Three consultations on Jamaica’s Draft National Habitat Report were held between May 12 and 16, 2014. The first was held on May 12 in Montego Bay, followed by one in Mandeville on May 14 and the final one in Kingston on May 16.

The consultations which were held under the theme, “Housing and Sustainable Urban Development” saw participation from a wide cross section of stakeholders. These included representatives from NEPA, the Ministry of Agriculture, the Ministry of National Security, the UNDP, the NHT, the Ministry of Agriculture among others.

By way of context, the UN General Assembly has decided to convene the 3rd UN Conference on Housing and Sustainable Development (HABITAT 3) in 2016. As part of the preparations for HABITAT 3, the Government of Jamaica through the Ministry of Transport, Works & Housing established a National Habitat Committee as was done for HABITAT 2 held in Istanbul, Turkey in 1996. A key output of this process is the preparation of a National Report outlining the progress since HABITAT 2, the priority issues, solutions driving positive change and an action plan. The Report will also consider the implementation of the HABITAT 2 Agenda, new challenges, emerging trends and a prospective vision for sustainable human settlements and urban development. HABITAT 2 followed the staging of HABITAT 1 which was held in Vancouver, Canada in 1976.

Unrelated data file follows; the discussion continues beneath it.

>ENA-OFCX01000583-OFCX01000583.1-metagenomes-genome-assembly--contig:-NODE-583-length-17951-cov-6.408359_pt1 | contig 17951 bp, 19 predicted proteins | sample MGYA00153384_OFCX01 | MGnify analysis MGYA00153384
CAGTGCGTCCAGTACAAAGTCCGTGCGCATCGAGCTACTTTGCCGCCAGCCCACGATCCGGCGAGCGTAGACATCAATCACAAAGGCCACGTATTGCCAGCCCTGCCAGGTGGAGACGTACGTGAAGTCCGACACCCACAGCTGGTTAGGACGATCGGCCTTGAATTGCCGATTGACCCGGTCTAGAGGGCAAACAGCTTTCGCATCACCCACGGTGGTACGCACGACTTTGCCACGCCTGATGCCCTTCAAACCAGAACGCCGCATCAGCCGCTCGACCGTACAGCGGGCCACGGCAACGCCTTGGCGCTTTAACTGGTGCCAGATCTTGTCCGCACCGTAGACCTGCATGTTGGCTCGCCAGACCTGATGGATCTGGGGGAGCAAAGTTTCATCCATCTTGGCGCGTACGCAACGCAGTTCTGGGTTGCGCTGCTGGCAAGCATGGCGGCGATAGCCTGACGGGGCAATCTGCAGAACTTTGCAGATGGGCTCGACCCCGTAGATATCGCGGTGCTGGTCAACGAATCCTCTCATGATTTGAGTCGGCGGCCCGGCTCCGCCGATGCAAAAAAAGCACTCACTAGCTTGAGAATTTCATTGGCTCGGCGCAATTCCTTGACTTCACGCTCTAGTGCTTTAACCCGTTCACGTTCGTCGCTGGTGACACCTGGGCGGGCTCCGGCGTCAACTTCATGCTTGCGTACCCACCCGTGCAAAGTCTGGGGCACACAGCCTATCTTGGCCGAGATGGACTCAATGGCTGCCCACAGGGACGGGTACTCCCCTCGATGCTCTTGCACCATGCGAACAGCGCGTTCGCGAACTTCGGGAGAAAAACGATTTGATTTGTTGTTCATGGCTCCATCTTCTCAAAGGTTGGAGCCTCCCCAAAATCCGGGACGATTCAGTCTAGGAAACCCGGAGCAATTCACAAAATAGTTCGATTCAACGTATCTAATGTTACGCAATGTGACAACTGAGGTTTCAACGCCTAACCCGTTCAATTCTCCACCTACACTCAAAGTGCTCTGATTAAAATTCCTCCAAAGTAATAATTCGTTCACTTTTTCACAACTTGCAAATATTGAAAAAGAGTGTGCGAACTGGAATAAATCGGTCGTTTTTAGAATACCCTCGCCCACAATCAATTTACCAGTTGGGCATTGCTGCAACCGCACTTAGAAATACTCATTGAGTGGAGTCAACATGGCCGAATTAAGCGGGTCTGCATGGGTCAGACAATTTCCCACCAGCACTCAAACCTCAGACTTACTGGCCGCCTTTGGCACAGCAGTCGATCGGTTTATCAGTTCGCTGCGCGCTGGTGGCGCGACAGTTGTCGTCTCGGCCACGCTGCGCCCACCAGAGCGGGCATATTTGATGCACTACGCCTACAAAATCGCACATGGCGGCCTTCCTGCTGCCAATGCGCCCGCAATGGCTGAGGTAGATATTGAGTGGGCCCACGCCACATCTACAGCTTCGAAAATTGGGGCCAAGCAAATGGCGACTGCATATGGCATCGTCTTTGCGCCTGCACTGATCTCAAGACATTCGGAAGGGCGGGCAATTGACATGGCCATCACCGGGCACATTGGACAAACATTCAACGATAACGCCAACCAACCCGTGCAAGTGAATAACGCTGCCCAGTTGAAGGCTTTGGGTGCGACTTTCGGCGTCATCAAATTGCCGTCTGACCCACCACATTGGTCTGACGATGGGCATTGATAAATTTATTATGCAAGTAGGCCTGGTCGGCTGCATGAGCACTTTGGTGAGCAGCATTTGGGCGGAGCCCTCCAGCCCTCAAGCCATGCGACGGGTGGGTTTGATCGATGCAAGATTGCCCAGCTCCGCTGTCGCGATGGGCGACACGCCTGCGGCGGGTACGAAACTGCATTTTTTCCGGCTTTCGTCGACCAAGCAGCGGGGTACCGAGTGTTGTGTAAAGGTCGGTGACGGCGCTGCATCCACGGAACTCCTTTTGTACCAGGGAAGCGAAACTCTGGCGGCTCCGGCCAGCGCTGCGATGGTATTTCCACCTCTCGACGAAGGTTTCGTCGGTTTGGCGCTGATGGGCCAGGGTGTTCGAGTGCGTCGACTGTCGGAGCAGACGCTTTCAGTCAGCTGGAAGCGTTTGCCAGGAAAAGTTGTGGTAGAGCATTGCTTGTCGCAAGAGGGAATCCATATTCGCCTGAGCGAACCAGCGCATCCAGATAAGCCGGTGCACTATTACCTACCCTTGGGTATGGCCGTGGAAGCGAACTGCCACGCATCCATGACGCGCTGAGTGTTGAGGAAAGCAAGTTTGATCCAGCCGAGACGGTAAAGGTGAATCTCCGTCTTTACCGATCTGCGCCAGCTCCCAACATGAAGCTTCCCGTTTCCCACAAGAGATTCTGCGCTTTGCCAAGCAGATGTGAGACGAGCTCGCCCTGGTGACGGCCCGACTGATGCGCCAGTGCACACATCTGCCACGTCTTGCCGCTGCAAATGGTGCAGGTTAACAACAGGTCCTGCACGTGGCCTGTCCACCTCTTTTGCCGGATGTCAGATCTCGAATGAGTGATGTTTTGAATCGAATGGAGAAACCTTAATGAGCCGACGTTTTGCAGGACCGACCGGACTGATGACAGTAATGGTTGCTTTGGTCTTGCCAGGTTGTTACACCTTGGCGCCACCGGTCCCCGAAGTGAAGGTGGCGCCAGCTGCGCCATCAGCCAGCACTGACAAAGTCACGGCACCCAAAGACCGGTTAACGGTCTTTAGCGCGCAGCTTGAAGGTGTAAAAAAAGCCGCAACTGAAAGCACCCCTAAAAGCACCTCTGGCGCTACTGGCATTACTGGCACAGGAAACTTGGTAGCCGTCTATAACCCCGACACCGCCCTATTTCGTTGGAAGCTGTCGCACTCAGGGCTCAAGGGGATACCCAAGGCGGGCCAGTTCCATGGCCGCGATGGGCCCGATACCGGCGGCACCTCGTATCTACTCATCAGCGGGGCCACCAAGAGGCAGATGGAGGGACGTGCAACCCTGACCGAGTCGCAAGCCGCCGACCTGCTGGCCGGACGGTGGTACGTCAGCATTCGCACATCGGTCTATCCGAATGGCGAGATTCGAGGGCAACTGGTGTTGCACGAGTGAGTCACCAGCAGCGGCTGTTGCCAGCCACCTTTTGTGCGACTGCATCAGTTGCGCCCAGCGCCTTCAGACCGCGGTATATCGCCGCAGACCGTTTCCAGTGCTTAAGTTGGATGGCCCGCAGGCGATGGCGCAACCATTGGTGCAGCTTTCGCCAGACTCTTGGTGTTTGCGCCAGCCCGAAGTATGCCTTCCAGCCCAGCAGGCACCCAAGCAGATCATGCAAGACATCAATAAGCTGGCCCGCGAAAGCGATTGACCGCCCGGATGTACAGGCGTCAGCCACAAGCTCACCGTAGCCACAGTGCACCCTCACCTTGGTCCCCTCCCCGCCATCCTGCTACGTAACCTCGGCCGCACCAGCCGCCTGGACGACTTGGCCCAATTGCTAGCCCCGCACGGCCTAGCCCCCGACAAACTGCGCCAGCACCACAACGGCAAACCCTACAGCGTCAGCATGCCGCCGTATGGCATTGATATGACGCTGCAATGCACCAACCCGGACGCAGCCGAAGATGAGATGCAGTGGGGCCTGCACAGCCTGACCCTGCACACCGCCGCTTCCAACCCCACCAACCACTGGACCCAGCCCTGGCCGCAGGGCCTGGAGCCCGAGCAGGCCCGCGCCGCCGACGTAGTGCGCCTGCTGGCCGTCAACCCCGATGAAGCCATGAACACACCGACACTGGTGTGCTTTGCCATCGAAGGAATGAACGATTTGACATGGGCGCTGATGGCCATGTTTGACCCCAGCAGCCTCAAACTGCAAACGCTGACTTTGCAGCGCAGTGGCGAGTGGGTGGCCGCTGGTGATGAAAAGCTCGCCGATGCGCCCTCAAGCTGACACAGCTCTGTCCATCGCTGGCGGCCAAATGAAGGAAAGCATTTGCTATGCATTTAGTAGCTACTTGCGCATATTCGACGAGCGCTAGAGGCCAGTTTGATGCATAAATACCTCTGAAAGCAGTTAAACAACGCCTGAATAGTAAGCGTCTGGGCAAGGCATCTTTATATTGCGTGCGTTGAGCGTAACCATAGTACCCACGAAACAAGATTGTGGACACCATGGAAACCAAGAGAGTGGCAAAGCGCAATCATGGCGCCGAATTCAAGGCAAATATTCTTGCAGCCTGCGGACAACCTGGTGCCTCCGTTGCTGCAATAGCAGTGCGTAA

Speaking at the Kingston consultation, Minister without portfolio with responsibility for Housing, Hon. Dr. Morais Guy said that housing is a ‘basic commodity that not only speaks to status but to one’s dignity as a human being; a dignity that should be afforded to all.’

Continuing, he said, “This year, the Government of Jamaica aims to provide approximately 6,000 housing solutions through the efforts of the NHT, the HAJ and the Sugar Transformation Resettlement Programme within the Ministry of Agriculture. We continue to transform livers by improving the living conditions of our people despite the challenges of an IMF programme and an economy facing several hurdles. We remain steadfast in our push to bolster the housing sector as we know the impact it can have not just in economic outcomes but its social impact at the community and individual levels.”

The Minister also used the opportunity to speak to the issue of urban blight. He said that this is evident all over the island but that it is being tackled from a number of angles. These include:

·         The Housing Public/Private Partnership Policy

·         The Draft National Housing Policy and Implementation Plan

·         The First Step Housing Programme

·         GOJ/FFP/JEEP Collaboration

·         The NHT’s Inner City Housing Programme

·         The Sugar Workers Housing Programme

·         Titling Programme

·         The proposed amendment to the Mortgage Insurance Act

For her part, Permanent Secretary Audrey Sewell said she was pleased to be a part of the Consultations as she said “…when we involve as many of our populace in our decision making, the outcomes are likely to be more embracing.” 

Commenting on the various housing related problems affecting Jamaica, she said, “We in Jamaica have not been unaffected by the housing problem and the attendant wider human settlement issues. From settlements on river embankments to squatting to homelessness – our scenario runs the whole gamut and we are certainly very happy to plug into the UN Habitat outfit to discuss and seek solutions.”